Newsletter / Issue 33, June 2017

Benefiting from the Psalms

The Art of Meditation

By Dick Jaques

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How does a man lay out his or her need before an Almighty God? How do the created even speak to the Creator? How do the hurting pour out their souls to a loving God?  The Psalms show us how.  As we begin our summer teaching series on the Psalms called "The Psalms: Jesus' Prayer Book", I want to give you some helps on how we can have heart transformation as we go through Psalms together.

One of the key ideas found in the Psalms is the word meditate or remember. They are found 35 times in the Psalms alone. If I were the devil and his minions, I would do my best to divide and fragment the thinking of the children of God. I would try to get God’s people confused as to who they are and why they are here. I would try to get them preoccupied with other things. I would try to get them to live independently, to think like the world thinks, to think like the natural man thinks in the futility of his mind (Ephesians 4:17-18). In other words, I would like to keep people away from serious involvement with the Word of God. I would want to keep their relationship to God’s Word superficial and secondary at best.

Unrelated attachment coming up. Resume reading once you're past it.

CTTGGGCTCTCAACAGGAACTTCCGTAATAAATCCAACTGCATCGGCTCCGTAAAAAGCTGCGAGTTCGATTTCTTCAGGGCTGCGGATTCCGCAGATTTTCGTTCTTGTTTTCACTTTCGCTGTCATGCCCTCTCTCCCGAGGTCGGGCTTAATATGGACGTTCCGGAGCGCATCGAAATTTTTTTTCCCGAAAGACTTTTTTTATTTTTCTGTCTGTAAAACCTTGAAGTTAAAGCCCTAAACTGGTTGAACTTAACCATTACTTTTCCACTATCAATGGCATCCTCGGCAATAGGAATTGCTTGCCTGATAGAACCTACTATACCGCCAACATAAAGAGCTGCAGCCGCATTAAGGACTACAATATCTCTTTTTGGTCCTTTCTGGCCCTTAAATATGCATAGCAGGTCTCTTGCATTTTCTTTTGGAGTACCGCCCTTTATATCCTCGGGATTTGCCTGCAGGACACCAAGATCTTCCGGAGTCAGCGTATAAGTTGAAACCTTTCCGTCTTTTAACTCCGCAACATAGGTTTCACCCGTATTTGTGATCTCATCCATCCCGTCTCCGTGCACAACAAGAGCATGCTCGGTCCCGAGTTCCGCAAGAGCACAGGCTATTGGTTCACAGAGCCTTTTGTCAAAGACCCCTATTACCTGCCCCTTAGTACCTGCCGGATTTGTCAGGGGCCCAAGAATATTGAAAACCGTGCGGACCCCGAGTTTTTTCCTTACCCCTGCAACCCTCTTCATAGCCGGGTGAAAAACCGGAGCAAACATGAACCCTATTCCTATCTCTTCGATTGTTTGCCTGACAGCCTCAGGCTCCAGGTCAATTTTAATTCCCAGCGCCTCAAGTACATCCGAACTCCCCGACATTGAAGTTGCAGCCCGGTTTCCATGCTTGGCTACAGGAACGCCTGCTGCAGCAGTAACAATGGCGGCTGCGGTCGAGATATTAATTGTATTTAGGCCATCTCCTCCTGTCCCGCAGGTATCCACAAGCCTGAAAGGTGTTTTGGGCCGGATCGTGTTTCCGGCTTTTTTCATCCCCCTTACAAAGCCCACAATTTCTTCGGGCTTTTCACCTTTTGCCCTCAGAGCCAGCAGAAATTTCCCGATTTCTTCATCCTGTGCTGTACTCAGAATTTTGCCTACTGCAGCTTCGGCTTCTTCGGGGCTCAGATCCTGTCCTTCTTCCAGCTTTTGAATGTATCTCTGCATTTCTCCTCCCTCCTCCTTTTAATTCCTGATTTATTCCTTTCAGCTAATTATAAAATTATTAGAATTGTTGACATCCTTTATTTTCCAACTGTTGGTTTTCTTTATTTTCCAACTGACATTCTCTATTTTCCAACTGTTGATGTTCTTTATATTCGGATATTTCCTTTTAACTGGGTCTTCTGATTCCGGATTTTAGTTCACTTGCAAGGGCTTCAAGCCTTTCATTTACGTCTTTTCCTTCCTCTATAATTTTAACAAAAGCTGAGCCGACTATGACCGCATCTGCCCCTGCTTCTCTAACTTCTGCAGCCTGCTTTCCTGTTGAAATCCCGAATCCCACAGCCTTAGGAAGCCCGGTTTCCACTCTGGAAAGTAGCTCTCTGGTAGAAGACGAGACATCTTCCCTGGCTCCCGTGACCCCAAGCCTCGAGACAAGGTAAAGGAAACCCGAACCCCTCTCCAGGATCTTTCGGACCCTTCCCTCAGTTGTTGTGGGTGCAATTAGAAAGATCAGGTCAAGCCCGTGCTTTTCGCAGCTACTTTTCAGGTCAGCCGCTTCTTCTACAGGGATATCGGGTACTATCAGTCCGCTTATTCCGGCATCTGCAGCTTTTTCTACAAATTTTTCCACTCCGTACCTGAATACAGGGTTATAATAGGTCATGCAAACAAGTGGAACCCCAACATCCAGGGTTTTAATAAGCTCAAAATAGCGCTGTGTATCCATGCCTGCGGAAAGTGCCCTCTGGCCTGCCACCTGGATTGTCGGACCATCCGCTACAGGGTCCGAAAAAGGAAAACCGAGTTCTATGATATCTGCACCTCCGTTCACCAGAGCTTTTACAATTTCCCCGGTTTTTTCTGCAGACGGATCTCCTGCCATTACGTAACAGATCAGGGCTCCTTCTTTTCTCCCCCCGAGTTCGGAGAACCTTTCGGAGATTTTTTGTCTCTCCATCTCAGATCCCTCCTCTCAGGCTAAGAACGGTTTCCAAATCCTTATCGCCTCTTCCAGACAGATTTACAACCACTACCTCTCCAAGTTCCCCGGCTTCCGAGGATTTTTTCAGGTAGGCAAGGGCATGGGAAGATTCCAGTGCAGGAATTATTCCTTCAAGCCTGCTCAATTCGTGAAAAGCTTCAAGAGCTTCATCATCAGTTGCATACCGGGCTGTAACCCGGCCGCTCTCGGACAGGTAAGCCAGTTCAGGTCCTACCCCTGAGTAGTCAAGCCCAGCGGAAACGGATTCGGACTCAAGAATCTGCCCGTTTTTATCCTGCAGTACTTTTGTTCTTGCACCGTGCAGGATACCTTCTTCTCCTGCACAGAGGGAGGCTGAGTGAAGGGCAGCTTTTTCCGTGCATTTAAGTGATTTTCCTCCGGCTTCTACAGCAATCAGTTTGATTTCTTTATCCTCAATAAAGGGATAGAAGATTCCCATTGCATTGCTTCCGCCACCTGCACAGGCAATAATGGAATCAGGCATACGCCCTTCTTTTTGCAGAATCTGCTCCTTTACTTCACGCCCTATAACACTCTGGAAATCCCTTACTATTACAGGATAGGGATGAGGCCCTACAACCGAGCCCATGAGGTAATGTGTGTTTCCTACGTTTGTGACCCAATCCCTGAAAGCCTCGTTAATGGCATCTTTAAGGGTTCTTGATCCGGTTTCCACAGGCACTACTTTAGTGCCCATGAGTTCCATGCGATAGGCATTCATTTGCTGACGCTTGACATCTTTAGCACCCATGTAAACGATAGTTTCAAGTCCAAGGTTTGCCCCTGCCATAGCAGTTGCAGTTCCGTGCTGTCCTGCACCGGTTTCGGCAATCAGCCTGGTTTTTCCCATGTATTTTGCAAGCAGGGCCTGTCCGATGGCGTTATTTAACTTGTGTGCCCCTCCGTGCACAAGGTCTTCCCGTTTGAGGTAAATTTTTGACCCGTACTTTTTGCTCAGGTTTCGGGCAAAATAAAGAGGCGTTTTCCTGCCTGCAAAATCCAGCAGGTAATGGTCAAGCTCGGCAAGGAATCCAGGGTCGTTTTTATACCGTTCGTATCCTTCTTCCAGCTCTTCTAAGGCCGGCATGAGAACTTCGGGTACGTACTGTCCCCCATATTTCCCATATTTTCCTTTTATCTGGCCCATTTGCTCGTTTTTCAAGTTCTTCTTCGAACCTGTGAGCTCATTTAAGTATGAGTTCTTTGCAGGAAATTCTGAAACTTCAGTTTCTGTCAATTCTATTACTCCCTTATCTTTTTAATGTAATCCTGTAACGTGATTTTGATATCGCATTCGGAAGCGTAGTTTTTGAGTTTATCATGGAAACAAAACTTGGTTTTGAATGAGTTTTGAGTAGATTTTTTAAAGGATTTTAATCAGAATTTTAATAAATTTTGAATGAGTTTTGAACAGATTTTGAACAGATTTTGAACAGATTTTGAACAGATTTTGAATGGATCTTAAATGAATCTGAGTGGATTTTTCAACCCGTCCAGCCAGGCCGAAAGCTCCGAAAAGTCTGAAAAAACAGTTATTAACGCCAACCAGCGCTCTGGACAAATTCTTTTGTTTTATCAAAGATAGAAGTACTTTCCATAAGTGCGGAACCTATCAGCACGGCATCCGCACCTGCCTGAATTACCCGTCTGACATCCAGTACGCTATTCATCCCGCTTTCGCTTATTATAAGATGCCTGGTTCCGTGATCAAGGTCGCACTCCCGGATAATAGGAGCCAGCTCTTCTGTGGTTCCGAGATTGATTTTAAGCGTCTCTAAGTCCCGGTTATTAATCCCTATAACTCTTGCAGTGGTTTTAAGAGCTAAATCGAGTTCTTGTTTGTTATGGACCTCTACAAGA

What is Meditation?

Eastern meditation is the practice of trying to empty your mind. Biblical meditation is the attempt to replace wrong thinking with what is right and true according to God’s word. It is “focusing one’s thoughts: to ponder, think on, muse.” Meditation consists of reflective thinking usually on a specific subject in order to discern its meaning or significance. For example the following verses:

  • Psalm 63:6 -- when I remember you upon my bed, and meditate on you in the watches of the night;
  • Psalm 77:11 -- I will remember the deeds of the Lord; yes, I will remember your wonders of old.
  • Psalm 78:42 -- They did not remember his power or the day when he redeemed them from the foe,
  • Psalm 143:5 -- I remember the days of old; I meditate on all that you have done; I ponder the work of your hands.